An amazing life effectively condensed into picture-book form, this makes a nice introduction to the greatest.

MUHAMMAD ALI

From the Little People, BIG DREAMS series

This brief biographical sketch of the late boxer Muhammad Ali highlights his sports personality and activism.

Cassius was confident from a young age, this book tells readers. When someone stole his bike, he told a police officer he wanted to face the thief. The officer suggested Cassius take boxing classes, and he did. With speed as his secret weapon, he dominated the junior boxing scene, winning an Olympic gold medal in Rome. From there, he went on to train for the world heavyweight championship. “To tease his opponents, Cassius often used rhymes, describing how he was going to win. Some thought it was trash-talk, but it sounded like poetry…and it worked!” Dedicated spreads show Ali’s victory against Sonny Liston, his speaking up for African-Americans’ rights, his conversion to Islam and name change, his conscientious objection to the Vietnam War and the professional consequences he suffered because of it, his amazing comeback, and his charity work toward the end of his life. Playful, stylized cartoon illustrations of people with curved limbs and round lips center Ali, often pictured as an oversized figure, surrounded by scenes that influenced him and groups representing the many people he influenced.

An amazing life effectively condensed into picture-book form, this makes a nice introduction to the greatest. (historical note, further reading) (Picture book/biography. 4-8)

Pub Date: Feb. 5, 2019

ISBN: 978-1-78603-331-4

Page Count: 32

Publisher: Frances Lincoln

Review Posted Online: Oct. 15, 2018

Kirkus Reviews Issue: Nov. 1, 2018

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A picture book more than worthy of sharing the shelf with Alan Schroeder and Jerry Pinkney’s Minty (1996) and Carole Boston...

BEFORE SHE WAS HARRIET

A memorable, lyrical reverse-chronological walk through the life of an American icon.

In free verse, Cline-Ransome narrates the life of Harriet Tubman, starting and ending with a train ride Tubman takes as an old woman. “But before wrinkles formed / and her eyes failed,” Tubman could walk tirelessly under a starlit sky. Cline-Ransome then describes the array of roles Tubman played throughout her life, including suffragist, abolitionist, Union spy, and conductor on the Underground Railroad. By framing the story around a literal train ride, the Ransomes juxtapose the privilege of traveling by rail against Harriet’s earlier modes of travel, when she repeatedly ran for her life. Racism still abounds, however, for she rides in a segregated train. While the text introduces readers to the details of Tubman’s life, Ransome’s use of watercolor—such a striking departure from his oil illustrations in many of his other picture books—reveals Tubman’s humanity, determination, drive, and hope. Ransome’s lavishly detailed and expansive double-page spreads situate young readers in each time and place as the text takes them further into the past.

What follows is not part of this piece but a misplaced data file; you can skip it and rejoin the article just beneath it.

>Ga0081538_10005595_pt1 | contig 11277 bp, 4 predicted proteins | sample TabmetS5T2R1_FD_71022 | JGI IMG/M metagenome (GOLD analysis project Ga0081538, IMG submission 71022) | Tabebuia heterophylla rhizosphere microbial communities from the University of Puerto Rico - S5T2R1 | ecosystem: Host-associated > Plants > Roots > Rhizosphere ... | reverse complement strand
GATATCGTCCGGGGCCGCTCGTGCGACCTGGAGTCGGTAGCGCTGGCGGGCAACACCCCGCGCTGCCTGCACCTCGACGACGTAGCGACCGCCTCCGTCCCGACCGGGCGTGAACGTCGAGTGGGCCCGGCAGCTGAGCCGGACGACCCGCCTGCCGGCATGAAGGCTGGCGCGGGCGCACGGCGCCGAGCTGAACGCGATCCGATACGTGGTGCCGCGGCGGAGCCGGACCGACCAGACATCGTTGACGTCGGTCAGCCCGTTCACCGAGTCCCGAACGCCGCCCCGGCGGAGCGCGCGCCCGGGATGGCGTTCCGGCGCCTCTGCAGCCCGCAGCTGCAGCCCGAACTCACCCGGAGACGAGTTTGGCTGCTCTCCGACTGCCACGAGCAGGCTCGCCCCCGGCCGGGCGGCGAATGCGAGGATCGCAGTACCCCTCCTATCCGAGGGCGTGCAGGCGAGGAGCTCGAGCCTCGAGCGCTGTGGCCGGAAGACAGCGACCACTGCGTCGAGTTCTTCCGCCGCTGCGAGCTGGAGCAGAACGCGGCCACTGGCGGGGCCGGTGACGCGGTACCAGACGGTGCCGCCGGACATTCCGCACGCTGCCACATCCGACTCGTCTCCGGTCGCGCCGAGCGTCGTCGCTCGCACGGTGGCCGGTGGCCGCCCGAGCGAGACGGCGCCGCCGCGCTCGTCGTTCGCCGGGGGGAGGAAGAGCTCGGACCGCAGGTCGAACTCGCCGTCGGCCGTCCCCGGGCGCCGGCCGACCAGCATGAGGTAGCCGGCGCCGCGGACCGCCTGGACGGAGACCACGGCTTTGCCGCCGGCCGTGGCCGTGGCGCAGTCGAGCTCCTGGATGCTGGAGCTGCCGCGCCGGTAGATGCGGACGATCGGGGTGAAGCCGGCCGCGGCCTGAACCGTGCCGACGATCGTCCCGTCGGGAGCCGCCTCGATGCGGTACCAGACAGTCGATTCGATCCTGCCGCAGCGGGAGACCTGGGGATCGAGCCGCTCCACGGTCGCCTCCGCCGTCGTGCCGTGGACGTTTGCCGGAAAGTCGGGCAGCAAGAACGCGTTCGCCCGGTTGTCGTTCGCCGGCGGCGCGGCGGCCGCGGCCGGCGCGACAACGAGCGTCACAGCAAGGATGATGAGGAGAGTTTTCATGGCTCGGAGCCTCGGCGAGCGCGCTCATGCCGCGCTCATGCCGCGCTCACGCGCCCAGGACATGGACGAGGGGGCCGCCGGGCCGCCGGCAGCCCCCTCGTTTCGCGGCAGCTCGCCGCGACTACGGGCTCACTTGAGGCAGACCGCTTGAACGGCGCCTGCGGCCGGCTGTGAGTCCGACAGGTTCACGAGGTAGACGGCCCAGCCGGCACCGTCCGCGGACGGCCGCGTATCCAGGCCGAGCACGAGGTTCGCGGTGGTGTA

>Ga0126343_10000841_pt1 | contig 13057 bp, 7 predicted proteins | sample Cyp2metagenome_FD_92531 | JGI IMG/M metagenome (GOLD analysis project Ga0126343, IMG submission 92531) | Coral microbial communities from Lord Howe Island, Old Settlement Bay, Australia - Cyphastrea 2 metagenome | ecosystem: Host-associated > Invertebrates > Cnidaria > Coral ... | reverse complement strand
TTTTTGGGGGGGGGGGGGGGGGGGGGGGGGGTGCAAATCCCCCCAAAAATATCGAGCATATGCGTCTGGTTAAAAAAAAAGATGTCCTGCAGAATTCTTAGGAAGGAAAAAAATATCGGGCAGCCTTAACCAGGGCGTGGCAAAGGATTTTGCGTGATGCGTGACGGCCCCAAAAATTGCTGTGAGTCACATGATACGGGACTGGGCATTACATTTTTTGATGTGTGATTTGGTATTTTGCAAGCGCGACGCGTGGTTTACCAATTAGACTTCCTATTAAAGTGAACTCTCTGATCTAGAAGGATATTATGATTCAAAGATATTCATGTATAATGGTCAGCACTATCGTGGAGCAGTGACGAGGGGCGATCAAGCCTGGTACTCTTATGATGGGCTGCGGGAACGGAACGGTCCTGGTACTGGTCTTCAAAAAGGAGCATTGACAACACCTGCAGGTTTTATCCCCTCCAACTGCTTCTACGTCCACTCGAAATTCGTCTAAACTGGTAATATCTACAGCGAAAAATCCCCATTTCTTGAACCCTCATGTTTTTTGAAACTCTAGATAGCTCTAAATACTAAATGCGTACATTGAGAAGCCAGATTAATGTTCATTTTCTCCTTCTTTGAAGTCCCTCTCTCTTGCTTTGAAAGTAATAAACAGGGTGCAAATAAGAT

A picture book more than worthy of sharing the shelf with Alan Schroeder and Jerry Pinkney’s Minty (1996) and Carole Boston Weatherford and Kadir Nelson’s Moses (2006). (Picture book/biography. 5-8)

Pub Date: Nov. 7, 2017

ISBN: 978-0-8234-2047-6

Page Count: 32

Publisher: Holiday House

Review Posted Online: Aug. 7, 2017

Kirkus Reviews Issue: Aug. 15, 2017

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Self-serving to be sure but also chock-full of worthy values and sentiments.

SUPERHEROES ARE EVERYWHERE

The junior senator from California introduces family and friends as everyday superheroes.

The endpapers are covered with cascades of, mostly, early childhood snapshots (“This is me contemplating the future”—caregivers of toddlers will recognize that abstracted look). In between, Harris introduces heroes in her life who have shaped her character: her mom and dad, whose superpowers were, respectively, to make her feel special and brave; an older neighbor known for her kindness; grandparents in India and Jamaica who “[stood] up for what’s right” (albeit in unspecified ways); other relatives and a teacher who opened her awareness to a wider world; and finally iconic figures such as Thurgood Marshall and Constance Baker Motley who “protected people by using the power of words and ideas” and whose examples inspired her to become a lawyer. “Heroes are…YOU!” she concludes, closing with a bulleted Hero Code and a timeline of her legal and political career that ends with her 2017 swearing-in as senator. In group scenes, some of the figures in the bright, simplistic digital illustrations have Asian features, some are in wheelchairs, nearly all are people of color. Almost all are smiling or grinning. Roe provides everyone identified as a role model with a cape and poses the author, who is seen at different ages wearing an identifying heart pin or decoration, next to each.

Self-serving to be sure but also chock-full of worthy values and sentiments. (Picture book/memoir. 5-8)

Pub Date: Jan. 8, 2019

ISBN: 978-1-984837-49-3

Page Count: 40

Publisher: Philomel

Review Posted Online: Jan. 8, 2019

Kirkus Reviews Issue: Feb. 1, 2019

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